The first sign of cardiac development is the cardiogenic plate that is still to be found cranially outside the embryo. The development of the heart then goes rapidly through 3 main phases:
- plexiform phase
- tubular phase
- loop phase
The flexion of the embryo causes the tissue of the original cardiogenic plate, which is enveloped by the pericardial cavity, to move into a ventral position. It consists of epicardium, myocardim and endocardium. A gelatinous mass, the cardiac jelly, temporarily forms between the myo- and endocardium and this is of decisive importance for the subsequent tube formation.
On the inside, diverse differentiation processes also take place whereby the blood is pumped through the heart, initially serially, and later in parallel. The following restructuring processes occur:
- Shifting of the inflow tract to the right
- Shifting the atrio-ventricular plane into the middle
- Dividing the atria and ventricles by septa
- Dividing of the outflow tracts by septa
The vessels near the heart are influenced in their development by the right-left determination of the heart. Certain portions of the venous and arterial systems atrophy and others develop further for this reason.
At birth large pressure changes take place. On the one hand, the low pressure area of the placenta falls away while, on the other hand, the pressure in the pulmonary circulation system decreases due to the distention of the lungs following the beginning of breathing. These two events cause the pressure in the left part of the heart to increase and in the right part of the heart to sink. The foramen ovale between the right and left atria closes thereby and the ductus arteriosus obliterates at the same time. Now the pulmonary circulation system is completely separated from the systemic one and they now operate in series.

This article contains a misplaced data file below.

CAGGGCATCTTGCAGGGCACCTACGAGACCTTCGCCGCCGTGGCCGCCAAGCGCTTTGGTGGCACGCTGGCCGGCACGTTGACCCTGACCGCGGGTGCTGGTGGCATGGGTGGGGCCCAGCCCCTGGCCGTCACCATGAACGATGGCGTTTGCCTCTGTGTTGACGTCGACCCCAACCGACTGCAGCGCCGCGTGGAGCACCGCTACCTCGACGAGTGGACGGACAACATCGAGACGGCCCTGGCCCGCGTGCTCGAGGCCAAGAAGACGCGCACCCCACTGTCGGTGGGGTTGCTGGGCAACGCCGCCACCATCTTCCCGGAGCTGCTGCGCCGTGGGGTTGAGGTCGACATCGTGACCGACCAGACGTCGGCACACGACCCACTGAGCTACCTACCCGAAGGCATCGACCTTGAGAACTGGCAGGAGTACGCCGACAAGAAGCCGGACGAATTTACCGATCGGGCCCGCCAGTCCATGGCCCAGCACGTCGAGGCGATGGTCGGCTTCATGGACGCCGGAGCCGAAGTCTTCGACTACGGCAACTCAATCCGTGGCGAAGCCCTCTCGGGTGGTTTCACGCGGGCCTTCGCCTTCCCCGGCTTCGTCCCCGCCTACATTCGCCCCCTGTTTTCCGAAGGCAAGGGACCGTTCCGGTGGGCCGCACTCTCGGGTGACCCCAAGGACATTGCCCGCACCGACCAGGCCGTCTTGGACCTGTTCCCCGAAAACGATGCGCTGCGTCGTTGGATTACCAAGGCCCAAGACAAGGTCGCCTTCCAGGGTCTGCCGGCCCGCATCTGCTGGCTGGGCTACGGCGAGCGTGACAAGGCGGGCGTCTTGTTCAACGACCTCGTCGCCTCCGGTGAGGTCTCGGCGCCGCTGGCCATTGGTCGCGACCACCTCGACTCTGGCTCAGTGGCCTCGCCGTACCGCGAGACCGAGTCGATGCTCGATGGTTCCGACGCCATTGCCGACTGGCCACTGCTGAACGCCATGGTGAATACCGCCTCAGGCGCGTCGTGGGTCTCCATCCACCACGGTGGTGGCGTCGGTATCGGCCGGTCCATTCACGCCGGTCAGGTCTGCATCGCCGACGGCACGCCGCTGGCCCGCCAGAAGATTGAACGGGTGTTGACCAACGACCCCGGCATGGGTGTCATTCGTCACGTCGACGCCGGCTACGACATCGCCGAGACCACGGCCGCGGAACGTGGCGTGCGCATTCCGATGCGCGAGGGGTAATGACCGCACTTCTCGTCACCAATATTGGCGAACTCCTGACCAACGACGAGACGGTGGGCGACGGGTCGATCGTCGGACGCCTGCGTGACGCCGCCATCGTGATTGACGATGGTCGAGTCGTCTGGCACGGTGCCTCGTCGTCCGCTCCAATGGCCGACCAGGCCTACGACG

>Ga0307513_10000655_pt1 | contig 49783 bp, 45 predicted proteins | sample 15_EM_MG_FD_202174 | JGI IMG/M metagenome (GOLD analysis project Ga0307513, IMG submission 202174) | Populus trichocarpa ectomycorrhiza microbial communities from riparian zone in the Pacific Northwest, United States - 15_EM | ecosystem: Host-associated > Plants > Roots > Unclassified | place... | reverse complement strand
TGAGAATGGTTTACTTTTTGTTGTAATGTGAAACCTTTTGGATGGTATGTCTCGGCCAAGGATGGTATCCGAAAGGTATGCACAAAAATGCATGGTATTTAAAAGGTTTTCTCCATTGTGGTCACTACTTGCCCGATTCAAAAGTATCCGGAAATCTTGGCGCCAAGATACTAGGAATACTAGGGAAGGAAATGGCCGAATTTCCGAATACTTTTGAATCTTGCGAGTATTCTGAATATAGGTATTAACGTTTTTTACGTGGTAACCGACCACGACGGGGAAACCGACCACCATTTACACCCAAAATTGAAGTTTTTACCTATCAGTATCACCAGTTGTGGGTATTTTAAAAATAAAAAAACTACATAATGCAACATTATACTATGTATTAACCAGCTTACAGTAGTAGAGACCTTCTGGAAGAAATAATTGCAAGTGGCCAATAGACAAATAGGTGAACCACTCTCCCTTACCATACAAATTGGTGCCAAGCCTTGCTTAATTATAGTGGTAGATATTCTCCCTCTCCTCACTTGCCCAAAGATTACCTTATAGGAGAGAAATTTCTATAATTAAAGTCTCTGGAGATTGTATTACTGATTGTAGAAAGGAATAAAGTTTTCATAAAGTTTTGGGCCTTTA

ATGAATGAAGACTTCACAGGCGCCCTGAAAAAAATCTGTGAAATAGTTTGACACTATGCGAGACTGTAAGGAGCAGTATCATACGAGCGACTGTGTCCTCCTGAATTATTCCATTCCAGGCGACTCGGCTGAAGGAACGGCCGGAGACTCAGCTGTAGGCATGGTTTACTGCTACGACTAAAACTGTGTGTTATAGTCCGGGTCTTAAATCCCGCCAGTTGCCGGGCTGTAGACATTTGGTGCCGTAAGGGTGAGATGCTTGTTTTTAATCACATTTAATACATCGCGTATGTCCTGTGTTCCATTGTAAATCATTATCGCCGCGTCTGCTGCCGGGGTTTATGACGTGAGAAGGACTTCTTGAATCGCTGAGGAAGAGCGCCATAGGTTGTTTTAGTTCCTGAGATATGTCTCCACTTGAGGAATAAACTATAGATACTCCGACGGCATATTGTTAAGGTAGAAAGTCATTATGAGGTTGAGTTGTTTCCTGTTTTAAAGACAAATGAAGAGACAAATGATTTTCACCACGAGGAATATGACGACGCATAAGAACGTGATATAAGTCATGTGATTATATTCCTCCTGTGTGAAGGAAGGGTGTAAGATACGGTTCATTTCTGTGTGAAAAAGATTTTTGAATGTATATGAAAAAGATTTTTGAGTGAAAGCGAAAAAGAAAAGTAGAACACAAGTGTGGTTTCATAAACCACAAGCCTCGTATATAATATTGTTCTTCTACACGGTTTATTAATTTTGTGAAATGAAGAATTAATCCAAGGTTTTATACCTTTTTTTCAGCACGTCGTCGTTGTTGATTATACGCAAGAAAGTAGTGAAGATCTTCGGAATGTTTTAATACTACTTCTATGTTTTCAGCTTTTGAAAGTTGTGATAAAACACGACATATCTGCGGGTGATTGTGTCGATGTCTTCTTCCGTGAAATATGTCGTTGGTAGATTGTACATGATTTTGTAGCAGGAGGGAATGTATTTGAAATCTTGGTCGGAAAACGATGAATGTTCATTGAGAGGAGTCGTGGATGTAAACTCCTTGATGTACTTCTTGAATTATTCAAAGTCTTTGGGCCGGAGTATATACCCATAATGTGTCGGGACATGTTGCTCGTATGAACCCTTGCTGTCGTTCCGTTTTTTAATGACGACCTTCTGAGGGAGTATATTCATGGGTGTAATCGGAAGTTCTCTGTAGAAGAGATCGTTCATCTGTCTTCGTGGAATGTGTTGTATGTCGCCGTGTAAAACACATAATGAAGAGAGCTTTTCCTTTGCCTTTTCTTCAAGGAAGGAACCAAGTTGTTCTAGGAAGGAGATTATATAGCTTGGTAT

The cardiac pacemaker and signal conduction system is important for a coordinated sequence of cardiac contractions. The sinus node is already delimited relatively early. The AV node and the bundle of His follow afterwards. Thanks to the sympathetic, parasympathetic and sensory innervation the heart can adequately deal with loads.
In cardiac pathologies cardiac vitia (defects) without shunts and those with shunts are distinguished. With the latter, there are right-left shunts that lead to a cyanosis as well as left-right shunts that are acyanotic. In addition, inlet abnormalities of the large vessels can be observed.